After seeing the breath-taking ending to Part 1 on the beaches of Kattegat in early 2020, I must have googled ‘Vikings season 6 Part 2 release’ every single day. Finally, on a holiday with my family in Lanzarote over Christmas, I was given an answer. It was being aired on Prime on the 30th December! These ten episodes of History channel’s ‘Vikings’were the best Christmas present I could have hoped for.
I have seen many reviewers suggest this series hasn’t been the same since the death of it’s flagship man Ragnar, but I would wholeheartedly disagree. The death of Ragnar was the spark that lit the fuse on the fate of the Vikings and their way of life. Christianity versus paganism; the old way versus the new. Questions at the root of the changing world from late antiquity through the middle ages. I believe this was Michael Hirst’s (writer of The Tudors) intention, and he carried the show through the loss of its main man on the back of these huge historical questions. Other historical themes are also present, such as the meaning of Kingship, what it meant to actually be Viking, and the idea of legacy itself. Much like the Norse poems and Icelandic Sagas that it is based on, this series’ historical accuracy is deliberately dubious and embellished, but the notions it examines are real, and they are fascinating. The question of the legacy of the Vikings and their Gods has been a central theme since the show’s beginnings and this season brings the exploration to a- with no other way to describe it- awe-inspiring climax.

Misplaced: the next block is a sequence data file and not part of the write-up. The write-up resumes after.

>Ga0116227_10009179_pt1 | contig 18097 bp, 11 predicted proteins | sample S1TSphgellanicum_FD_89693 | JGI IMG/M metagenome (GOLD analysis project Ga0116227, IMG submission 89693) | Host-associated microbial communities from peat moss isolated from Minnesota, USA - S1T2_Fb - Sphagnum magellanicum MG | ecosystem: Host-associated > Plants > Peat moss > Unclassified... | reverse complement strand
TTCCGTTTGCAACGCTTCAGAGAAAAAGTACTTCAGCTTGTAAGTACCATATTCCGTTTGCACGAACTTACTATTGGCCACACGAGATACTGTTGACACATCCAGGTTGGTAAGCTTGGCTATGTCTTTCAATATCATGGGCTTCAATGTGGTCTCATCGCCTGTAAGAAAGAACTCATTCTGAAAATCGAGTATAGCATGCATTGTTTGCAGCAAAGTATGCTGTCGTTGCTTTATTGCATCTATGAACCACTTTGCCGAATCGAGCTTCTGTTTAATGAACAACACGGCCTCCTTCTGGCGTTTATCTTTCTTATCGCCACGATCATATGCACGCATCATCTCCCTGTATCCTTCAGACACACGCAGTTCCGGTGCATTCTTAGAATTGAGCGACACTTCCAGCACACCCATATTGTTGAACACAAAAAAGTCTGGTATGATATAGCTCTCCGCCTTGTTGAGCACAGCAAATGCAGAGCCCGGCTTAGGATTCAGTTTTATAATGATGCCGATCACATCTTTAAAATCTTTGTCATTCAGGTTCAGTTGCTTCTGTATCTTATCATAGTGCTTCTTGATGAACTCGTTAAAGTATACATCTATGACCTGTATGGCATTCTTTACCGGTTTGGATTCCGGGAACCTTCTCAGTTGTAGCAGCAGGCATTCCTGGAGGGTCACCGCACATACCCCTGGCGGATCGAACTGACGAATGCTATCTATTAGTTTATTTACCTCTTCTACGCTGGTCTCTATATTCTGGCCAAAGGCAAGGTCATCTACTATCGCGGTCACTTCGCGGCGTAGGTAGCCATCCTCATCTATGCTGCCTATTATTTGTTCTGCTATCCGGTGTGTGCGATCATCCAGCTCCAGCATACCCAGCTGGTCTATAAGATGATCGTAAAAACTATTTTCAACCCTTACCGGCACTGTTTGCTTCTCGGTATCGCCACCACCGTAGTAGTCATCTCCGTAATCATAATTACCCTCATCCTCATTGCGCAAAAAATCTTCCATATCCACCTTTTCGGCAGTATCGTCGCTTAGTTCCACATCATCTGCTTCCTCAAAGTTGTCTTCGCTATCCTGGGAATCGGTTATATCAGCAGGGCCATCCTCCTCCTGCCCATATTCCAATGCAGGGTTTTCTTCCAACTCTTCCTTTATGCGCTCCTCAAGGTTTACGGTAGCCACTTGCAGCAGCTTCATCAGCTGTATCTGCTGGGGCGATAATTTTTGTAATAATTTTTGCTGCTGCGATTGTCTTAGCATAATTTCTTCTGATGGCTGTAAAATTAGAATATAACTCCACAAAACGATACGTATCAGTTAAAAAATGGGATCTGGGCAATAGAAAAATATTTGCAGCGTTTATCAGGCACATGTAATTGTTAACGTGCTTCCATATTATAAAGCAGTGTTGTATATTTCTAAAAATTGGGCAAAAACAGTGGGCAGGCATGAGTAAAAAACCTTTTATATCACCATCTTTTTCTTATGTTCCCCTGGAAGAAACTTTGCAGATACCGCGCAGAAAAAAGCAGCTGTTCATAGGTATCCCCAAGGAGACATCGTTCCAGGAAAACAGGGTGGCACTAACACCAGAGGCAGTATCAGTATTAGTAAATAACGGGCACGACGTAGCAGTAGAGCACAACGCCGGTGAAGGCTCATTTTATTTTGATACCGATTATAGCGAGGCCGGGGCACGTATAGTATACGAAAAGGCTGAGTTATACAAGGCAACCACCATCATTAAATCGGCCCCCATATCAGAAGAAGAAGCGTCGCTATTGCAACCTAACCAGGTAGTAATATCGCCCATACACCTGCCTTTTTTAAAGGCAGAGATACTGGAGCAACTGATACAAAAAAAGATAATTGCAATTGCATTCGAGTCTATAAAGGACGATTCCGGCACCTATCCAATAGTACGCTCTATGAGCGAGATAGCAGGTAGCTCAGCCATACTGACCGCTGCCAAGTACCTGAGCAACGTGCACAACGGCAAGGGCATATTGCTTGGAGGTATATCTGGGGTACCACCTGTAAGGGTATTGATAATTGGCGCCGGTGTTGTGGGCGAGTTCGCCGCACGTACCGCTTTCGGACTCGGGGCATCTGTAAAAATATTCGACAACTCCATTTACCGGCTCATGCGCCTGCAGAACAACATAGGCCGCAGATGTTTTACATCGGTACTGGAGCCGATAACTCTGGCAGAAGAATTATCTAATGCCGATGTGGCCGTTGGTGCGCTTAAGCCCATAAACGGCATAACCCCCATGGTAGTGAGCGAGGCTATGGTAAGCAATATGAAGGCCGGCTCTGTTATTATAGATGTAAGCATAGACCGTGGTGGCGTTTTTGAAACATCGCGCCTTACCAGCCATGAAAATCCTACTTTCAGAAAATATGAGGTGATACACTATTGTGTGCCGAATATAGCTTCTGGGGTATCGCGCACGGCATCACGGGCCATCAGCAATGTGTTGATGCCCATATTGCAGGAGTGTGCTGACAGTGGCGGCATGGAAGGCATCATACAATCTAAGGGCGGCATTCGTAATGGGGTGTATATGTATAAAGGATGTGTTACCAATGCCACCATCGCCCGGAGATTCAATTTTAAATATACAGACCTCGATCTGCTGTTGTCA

These 10 episodes are beautifully mired in a sense of impending doom, with many of the characters giving the feeling that their purpose is coming to an end.
“For us, death is bliss… and I rush to bleed.”- King Harald.
This line is from the first episode (6×11) where we find King Harald, a man defined by his ambitions, on his knees, welcoming the end. The feeling of inevitable change and the end is so intense, the first few episodes can actually be quite difficult to get through. They are also quite slow, with most of the scenes being build-up and tone-setting for what is to come. I found one or two of the plotlines to be a bit unnecessary and filler-y. For example, I got the sense that they didn’t really know what to do with Gunnhild’s (Ragga Ragnars- aptly named) character, so she is just given a couple of commentary monologues that felt quite forced and artificial. Or Eric, who served his purpose in saving Bjorn and is now essentially a kingmaker of the now irrelevant Kattegat. This irrelevancy is double-edged, though, adding to the ethos of the end being nigh.
Ultimately, these episodes do their job well and in keeping with the series since the start, are rich in deep metaphor and symbolism. Watching Gunnhild swimming out into the open ocean to “join Bjorn in Valhalla” inspired me to contemplate the legacy of the Vikings and what it truly means. Are they just floating through the vast nothingness of the past, or do they live on in our memory? This question was supported by a talk between Ivar (Alex Høgh Andersen) and Hvitserk (Marco Ilsø) where Ivar says, “it feels as if I’m in an open boat, lost at sea.” I found myself sympathising with these Vikings living in a world that was passing them by. The show has done extremely well to bring such huge notions to a TV series, and make them feel just that, huge. The creators go as far as to shatter their own realism by showing us the Jorgmandr (6×13), the Midgard serpent and son of Loki from Norse mythology. This scene conjures the feeling that one is watching an ancient Saga as oppose to a TV series- and the production team did a fantastic job. It reminded me of the scenes in Fargo when the fishes fall from the sky or the UFO appears.